The ozone hole as a phenomenon is mostly associated with the Antarctic, but the Arctic also has one, much more variable in size than its Southern Hemisphere sibling. This winter the stratosphere over the Arctic has been extremely cold, causing a lot of ozone to be destroyed. If things keep up, even more ozone will be lost in spring and the hole could become larger than the 2011 record ozone hole. Read more about it in this press release by the Alfred Wegener Institute.
A good article on the subject was posted on the Science website a couple of days ago, explaining what it all means and what the role of climate change is:
Record ozone hole may open over Arctic
in the spring
Lingering atmospheric pollutants and a blast of frigid air have carved an unusually deep hole in Earth’s protective ozone layer over the Arctic, and it threatens to get deeper. Atmospheric scientists are analyzing data from weather balloons and satellites for clues to how the ozone will fare when sunlight—a third factor in ozone loss—returns to the Arctic in the spring. But they are already worrying about how extra ultraviolet light might affect humans and ecosystems below and wondering whether climate change will make such Arctic holes more common or severe.Record cold temperatures in the Arctic stratospheric ozone layer, 15 to 35 kilometers up, are the proximate cause for this year’s losses, because they help to unleash ozone-destroying chemicals. “This winter has been stunning,” says Markus Rex, an atmospheric chemist at the Alfred Wegener Institute in Potsdam, Germany. By next week, about 25% of the Arctic’s ozone will be destroyed, he says.
This time of year, the stratosphere tends to warm up with the breakdown of the polar vortex, a cyclone that traps cold air. But if a strong vortex persists another month as light returns to the Arctic after the dark winter, ozone losses will get much bigger, Rex says. Conditions are ripe for losses to surpass a record Arctic ozone hole observed in the spring of 2011, he adds.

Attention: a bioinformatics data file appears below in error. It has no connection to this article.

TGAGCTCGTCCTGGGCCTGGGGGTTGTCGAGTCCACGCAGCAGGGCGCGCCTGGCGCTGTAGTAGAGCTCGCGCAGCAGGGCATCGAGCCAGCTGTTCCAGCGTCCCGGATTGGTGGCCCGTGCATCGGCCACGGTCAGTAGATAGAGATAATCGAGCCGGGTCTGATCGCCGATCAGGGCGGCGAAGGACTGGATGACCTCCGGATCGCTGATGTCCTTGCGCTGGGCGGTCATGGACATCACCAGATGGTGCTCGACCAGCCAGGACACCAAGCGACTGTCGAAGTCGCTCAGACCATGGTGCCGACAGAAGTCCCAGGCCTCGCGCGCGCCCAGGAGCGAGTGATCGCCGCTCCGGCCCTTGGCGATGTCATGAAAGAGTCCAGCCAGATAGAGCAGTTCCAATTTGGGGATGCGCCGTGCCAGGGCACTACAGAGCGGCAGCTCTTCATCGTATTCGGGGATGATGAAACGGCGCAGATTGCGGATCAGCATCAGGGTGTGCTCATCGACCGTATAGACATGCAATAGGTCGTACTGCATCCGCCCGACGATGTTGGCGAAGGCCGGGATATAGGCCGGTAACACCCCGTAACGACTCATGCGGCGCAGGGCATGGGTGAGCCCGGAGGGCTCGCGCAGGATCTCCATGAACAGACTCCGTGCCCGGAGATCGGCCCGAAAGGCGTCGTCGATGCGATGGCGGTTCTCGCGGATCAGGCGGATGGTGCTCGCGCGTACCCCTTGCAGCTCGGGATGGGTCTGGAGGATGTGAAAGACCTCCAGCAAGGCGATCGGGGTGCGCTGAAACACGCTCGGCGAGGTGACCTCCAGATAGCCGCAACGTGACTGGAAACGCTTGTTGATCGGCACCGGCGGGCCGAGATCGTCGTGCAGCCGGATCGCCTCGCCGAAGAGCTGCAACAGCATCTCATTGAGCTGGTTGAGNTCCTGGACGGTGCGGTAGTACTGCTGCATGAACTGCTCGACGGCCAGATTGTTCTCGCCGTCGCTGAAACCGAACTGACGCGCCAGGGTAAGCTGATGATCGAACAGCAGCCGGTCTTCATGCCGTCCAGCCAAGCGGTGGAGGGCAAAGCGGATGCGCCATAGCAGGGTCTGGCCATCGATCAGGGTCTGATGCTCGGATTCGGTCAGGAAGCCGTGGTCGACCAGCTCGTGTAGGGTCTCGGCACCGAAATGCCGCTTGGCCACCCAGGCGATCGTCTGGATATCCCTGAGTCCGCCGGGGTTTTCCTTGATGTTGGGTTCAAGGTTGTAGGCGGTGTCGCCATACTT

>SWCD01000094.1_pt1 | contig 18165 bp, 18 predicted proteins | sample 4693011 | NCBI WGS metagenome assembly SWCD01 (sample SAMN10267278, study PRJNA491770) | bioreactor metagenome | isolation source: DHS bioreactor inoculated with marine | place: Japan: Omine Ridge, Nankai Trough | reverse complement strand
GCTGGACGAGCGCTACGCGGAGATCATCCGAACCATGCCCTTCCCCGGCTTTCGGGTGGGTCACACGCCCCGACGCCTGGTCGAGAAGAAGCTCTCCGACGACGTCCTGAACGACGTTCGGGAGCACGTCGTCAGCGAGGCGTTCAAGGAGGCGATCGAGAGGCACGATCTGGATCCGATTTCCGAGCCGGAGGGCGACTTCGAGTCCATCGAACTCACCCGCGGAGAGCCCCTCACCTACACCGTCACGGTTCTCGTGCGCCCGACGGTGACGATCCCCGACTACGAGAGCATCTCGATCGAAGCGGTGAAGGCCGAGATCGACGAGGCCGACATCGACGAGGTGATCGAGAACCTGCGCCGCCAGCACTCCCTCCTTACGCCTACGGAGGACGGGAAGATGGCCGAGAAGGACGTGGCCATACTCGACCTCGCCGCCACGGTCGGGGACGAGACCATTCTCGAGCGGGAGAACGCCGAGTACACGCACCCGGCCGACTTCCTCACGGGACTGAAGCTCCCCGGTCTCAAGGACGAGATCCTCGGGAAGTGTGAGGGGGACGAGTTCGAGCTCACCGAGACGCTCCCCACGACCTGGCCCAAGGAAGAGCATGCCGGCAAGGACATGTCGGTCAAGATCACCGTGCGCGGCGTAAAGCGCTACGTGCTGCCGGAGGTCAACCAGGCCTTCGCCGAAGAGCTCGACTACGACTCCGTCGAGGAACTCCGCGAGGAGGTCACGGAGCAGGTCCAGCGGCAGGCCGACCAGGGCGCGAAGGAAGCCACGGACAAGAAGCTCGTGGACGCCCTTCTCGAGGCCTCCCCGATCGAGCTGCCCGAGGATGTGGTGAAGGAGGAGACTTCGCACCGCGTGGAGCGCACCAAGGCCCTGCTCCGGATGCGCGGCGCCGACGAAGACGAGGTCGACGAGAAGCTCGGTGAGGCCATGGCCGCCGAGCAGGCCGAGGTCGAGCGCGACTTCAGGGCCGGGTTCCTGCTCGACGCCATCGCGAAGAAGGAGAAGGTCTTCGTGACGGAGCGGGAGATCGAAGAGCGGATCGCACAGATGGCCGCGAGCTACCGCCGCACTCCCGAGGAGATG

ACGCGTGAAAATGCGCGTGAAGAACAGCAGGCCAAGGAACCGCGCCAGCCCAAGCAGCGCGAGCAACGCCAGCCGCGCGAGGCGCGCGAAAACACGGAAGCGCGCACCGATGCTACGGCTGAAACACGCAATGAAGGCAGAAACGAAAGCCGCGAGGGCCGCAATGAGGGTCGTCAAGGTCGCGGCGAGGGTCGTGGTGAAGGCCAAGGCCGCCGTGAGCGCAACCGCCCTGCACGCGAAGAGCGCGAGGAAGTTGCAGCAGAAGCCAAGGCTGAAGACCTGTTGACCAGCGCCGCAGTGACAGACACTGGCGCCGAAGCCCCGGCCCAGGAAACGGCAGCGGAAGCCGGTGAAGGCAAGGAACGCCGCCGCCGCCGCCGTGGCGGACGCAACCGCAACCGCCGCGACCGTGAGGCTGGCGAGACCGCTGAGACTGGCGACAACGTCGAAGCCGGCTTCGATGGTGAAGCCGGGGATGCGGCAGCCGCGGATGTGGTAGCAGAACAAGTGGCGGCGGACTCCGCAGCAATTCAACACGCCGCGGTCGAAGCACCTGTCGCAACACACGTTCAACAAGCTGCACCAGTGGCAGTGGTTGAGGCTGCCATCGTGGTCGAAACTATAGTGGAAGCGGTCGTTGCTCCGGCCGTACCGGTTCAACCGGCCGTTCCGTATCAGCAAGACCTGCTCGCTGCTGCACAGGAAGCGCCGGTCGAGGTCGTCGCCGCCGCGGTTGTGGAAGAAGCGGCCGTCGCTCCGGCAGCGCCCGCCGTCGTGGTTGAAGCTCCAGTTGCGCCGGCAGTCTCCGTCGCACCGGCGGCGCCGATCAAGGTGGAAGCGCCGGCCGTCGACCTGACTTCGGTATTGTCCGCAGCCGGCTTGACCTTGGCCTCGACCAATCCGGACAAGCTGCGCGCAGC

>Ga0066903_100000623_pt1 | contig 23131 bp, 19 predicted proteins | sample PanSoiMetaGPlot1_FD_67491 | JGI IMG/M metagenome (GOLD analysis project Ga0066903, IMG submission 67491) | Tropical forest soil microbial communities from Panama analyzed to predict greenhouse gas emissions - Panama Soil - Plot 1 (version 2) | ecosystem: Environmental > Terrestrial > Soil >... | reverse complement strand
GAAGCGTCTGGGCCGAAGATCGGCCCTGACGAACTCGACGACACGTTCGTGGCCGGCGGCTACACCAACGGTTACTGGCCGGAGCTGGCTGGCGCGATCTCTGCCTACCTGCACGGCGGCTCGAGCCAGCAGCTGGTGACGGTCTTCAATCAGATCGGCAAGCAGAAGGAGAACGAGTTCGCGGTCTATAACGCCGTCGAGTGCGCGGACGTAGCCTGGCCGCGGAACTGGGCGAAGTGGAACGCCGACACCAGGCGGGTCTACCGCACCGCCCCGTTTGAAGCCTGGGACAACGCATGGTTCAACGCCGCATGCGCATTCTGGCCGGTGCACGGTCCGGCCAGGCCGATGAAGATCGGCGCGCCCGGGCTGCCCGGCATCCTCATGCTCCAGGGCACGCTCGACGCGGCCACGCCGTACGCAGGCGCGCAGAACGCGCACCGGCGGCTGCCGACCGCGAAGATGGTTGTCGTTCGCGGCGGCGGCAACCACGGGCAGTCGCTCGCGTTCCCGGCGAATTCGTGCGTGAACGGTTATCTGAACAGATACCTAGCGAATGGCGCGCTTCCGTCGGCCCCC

At Earth’s surface, ozone is a caustic chemical and a health hazard. But in the stratosphere, it shields the planet from ultraviolet light. Scientists noticed in the 1980s that chlorine-containing chemicals commonly used in refrigerants were reacting to form compounds that ate away stratospheric ozone, especially over the poles. The 1989 Montreal Protocol led to the phaseout of those chemicals, but their long atmospheric lifetime means that seasonal ozone losses will persist well into this century. Every year, a major ozone hole opens up over Antarctica, where winters are colder and polar vortices are stronger and more stable than over the Arctic.
But this year, the Arctic could be the poster child. Cold temperatures have allowed nitric acid, mostly from natural sources, to condense and form the peculiar, iridescent clouds that have been spotted all over northern latitudes this winter. “They’re beautiful, but once I see them, I’m concerned—they’re dangerous,” Rex says. That’s because the clouds catalyze the reactions that mobilize chlorine into active chemicals that can react in the presence of sunlight to destroy ozone.
Read the rest of the article here.
Although it is said that the Antarctic ozone hole may be a factor in the sea ice increase of recent years, I'm not sure what effect this will have on Arctic sea ice, if any. But it's noteworthy nonetheless.